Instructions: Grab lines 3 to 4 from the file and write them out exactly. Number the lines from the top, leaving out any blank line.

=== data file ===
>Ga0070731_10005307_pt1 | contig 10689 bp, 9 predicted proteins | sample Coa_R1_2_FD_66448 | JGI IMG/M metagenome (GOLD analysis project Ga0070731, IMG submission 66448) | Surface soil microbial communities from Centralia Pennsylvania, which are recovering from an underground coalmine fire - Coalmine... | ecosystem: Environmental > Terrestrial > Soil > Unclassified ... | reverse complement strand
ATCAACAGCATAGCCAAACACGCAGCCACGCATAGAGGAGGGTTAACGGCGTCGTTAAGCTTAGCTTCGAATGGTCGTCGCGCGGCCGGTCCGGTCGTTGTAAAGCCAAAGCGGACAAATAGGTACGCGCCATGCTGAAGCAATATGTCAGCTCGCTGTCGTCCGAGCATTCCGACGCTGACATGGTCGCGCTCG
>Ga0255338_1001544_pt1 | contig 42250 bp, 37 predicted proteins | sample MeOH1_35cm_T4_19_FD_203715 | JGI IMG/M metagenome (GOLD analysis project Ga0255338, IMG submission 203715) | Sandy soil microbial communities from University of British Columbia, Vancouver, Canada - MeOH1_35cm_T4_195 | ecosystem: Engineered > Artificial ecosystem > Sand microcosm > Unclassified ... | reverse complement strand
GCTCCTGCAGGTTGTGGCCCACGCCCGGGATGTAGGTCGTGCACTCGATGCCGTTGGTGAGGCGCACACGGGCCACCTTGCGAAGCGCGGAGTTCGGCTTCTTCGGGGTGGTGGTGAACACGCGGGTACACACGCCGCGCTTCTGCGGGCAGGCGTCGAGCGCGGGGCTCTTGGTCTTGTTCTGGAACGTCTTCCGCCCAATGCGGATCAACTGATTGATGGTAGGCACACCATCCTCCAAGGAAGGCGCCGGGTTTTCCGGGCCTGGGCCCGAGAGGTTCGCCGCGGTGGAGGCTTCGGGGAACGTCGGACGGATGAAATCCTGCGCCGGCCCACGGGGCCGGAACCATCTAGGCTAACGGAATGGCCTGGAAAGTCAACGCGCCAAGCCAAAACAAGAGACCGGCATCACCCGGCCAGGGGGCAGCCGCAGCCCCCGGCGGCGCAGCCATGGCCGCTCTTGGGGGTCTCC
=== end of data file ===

>Ga0255338_1001544_pt1 | contig 42250 bp, 37 predicted proteins | sample MeOH1_35cm_T4_19_FD_203715 | JGI IMG/M metagenome (GOLD analysis project Ga0255338, IMG submission 203715) | Sandy soil microbial communities from University of British Columbia, Vancouver, Canada - MeOH1_35cm_T4_195 | ecosystem: Engineered > Artificial ecosystem > Sand microcosm > Unclassified ... | reverse complement strand
GCTCCTGCAGGTTGTGGCCCACGCCCGGGATGTAGGTCGTGCACTCGATGCCGTTGGTGAGGCGCACACGGGCCACCTTGCGAAGCGCGGAGTTCGGCTTCTTCGGGGTGGTGGTGAACACGCGGGTACACACGCCGCGCTTCTGCGGGCAGGCGTCGAGCGCGGGGCTCTTGGTCTTGTTCTGGAACGTCTTCCGCCCAATGCGGATCAACTGATTGATGGTAGGCACACCATCCTCCAAGGAAGGCGCCGGGTTTTCCGGGCCTGGGCCCGAGAGGTTCGCCGCGGTGGAGGCTTCGGGGAACGTCGGACGGATGAAATCCTGCGCCGGCCCACGGGGCCGGAACCATCTAGGCTAACGGAATGGCCTGGAAAGTCAACGCGCCAAGCCAAAACAAGAGACCGGCATCACCCGGCCAGGGGGCAGCCGCAGCCCCCGGCGGCGCAGCCATGGCCGCTCTTGGGGGTCTCC